After Moscow and the overnight train ride back to Helsinki, I was so delighted to hear the staccato accent of Finish being spoken and to see clean, wonderful Finland again.

English: The Eastern Bloc - after the annexati...

English: The Eastern Bloc – after the annexations and installations. Dark red is the expanded Russian SFSR, light red are annexed or expanded Soviet Socialist Republics and pink are Soviet satellite states. (Photo credit: Wikipedia)

Paris, August 1980 – Monsieur Marie and the Imam

“Why don’t you come and spend a few days with my parents and me in our summer house outside Paris, Gene?  We would love to have you. We can visit Versailles. It’s near our home.”

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Genevieve Marie, or Jenny as we called her, spoke to me in her soft French accent and it was an invitation I simply could not refuse. She was a woman of about forty, with streaks of grey in her dark hair. She told me she was certain she would never be married and was now dedicating her life to teaching business law in Paris and to taking care of her elderly parents. We had met at a Business Teachers Conference in Mainz, West Germany and she was suggesting that I take a few days to drive from the Rhein across France and then spend a few days with her family.

Paris 1980

The French have a reputation for being arrogant. The trouble is, they have good reason to be. The cuisine, the art, the fashion and the wines are all among the best in the world. So, at Jenny’s suggestion, I took my time and drove my leased Renault Wagon from our conference in Germany across some of the most beautiful countryside in France on my way meet Jenny and her parents in their summer home. I stopped at Epernay in the Alsace region and attended a folk festival. I watched the villagers do their folk dancing and sampled their excellent white wines. I drove to Reims, home of Joan of Arc but more famous for its champagne. While there, I visited the wine cellars of Pieper Heidesek and Mumms. All across France, the countryside in August looked like a painting by Gauguin. I drove around the outskirts of Paris avoiding the infamous Paris traffic and found Jenny’s village of Neauphle-le Chateau on the Western outskirts.

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Her parents were expecting me and all three members of the Marie family came out of their storybook house to greet me. Their summer home was on a street with several similar country homes. Each had a long back yard with plenty of room for growing flowers and vegetables. Her father was ninety but was still clear-eyed and crisp in his conversation. Her mother was in her eighties but still retained that special European charm. That night, Jenny and Mrs. Marie prepared our meal. It consisted of a veal dish with a tasty sauce, fresh salad and vegetables and, of course, French bread. Most of the vegetables were grown in the backyard. Monsieur Marie went down to his cellar and brought up a dusty bottle of cherished Bordeaux. One night, we had Medoc and the next night, we had a Saint Estephe. He explained to me that the St. Estephe was drier because it came from the cooler northern region of Bordeaux. For our dessert, we had half a cantaloupe with the center hollowed out and filled with port wine.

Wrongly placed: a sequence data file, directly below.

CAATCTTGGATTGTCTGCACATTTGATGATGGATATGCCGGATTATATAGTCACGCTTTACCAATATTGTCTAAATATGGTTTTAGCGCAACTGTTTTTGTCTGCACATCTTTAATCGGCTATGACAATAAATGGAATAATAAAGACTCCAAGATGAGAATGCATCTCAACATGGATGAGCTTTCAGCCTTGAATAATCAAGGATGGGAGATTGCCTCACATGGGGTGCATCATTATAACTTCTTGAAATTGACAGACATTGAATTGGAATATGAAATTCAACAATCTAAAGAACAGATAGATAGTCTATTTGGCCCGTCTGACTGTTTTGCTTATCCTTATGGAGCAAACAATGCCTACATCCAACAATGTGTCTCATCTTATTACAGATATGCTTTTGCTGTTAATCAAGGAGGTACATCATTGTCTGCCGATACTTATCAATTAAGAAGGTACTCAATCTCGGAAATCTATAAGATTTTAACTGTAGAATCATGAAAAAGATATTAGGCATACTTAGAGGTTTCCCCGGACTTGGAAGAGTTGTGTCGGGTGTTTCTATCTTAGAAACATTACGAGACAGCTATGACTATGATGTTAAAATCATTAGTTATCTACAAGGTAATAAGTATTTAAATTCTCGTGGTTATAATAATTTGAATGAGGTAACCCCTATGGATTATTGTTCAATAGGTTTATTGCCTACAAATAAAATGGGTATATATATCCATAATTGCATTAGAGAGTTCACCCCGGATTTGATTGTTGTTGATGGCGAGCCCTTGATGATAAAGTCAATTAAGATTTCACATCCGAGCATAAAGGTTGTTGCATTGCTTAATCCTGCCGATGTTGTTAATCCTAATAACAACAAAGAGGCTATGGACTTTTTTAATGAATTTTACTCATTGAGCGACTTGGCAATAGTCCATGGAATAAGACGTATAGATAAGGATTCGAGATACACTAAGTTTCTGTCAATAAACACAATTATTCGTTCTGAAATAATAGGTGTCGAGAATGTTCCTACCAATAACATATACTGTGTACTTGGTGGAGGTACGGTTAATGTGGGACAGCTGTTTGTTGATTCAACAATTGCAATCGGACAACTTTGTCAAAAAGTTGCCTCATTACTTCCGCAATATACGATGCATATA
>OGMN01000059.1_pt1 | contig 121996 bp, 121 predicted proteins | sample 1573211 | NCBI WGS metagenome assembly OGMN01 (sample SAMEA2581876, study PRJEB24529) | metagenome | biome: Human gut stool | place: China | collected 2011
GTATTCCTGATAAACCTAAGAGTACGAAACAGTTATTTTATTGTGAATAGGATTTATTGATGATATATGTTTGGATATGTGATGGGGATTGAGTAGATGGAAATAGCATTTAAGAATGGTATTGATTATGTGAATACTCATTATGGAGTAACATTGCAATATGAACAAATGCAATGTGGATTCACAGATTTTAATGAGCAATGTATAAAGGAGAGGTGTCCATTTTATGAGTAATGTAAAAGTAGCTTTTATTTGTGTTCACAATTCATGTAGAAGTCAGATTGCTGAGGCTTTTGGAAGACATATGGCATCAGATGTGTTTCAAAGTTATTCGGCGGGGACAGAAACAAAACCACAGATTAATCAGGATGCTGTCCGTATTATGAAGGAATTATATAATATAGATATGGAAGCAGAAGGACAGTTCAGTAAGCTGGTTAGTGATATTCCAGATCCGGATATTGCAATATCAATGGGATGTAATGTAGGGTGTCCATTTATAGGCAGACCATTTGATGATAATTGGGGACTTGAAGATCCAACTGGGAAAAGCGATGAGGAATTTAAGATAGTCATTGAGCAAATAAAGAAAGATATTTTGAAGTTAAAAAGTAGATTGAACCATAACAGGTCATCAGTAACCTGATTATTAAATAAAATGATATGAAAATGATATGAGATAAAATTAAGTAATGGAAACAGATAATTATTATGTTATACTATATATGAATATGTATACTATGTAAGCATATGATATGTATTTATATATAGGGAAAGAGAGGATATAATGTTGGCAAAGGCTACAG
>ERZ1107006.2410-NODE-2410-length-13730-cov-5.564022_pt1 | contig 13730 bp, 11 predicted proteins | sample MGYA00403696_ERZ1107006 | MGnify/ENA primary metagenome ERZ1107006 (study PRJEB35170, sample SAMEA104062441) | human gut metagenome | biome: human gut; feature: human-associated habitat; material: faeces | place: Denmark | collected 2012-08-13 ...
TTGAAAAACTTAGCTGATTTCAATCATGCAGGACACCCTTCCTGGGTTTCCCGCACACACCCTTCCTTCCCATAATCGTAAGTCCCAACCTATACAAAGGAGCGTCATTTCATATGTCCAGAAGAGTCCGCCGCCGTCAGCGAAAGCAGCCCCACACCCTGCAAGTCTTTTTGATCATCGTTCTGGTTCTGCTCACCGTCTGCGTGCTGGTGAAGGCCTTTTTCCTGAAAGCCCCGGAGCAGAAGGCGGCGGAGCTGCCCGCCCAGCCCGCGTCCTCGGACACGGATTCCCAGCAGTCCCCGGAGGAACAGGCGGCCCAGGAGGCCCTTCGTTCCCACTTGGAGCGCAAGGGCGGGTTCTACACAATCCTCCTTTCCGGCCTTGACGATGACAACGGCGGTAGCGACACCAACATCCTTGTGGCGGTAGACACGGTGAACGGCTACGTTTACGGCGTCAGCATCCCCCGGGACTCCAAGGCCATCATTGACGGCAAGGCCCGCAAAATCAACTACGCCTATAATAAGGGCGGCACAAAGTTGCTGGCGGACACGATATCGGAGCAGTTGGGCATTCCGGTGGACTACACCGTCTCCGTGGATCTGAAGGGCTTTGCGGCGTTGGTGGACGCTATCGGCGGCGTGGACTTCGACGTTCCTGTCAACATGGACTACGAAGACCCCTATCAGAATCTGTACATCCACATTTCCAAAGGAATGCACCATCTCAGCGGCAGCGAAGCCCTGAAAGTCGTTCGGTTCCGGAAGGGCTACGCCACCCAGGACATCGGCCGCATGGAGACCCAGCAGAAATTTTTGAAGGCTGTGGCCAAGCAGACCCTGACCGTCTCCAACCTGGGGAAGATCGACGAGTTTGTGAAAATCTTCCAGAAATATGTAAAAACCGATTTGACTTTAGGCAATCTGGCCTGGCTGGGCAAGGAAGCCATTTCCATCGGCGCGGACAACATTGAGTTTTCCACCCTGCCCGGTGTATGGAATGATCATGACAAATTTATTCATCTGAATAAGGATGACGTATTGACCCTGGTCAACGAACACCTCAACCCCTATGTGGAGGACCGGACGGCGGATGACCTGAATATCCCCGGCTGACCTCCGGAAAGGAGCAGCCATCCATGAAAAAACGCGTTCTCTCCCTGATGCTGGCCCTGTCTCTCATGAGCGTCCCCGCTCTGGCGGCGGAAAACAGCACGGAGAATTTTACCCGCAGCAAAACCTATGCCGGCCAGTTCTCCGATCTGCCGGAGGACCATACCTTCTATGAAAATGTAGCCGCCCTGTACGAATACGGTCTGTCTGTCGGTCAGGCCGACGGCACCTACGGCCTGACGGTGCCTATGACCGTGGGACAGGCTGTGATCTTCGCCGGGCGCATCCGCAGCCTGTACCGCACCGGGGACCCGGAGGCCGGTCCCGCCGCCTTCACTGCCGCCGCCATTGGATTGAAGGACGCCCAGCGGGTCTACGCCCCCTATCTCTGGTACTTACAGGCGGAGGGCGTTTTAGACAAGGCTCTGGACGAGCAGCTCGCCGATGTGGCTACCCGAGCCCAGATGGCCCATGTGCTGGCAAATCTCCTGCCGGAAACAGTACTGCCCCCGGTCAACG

Even more interesting than the food, however, was the conversation that first evening. Monsieur Marie had been a French resistance fighter and had been taken prisoner by the Germans. And unlike many Frenchmen of the De Gaulle period, he had strong affection for Americans. Although Jenny had to interpret most of our conversation, he knew the words to many American songs and we would sing them together. As the evening wore on, he said, “Did I tell you already about our neighbor?” “Yes, tell him father”, Jenny prodded.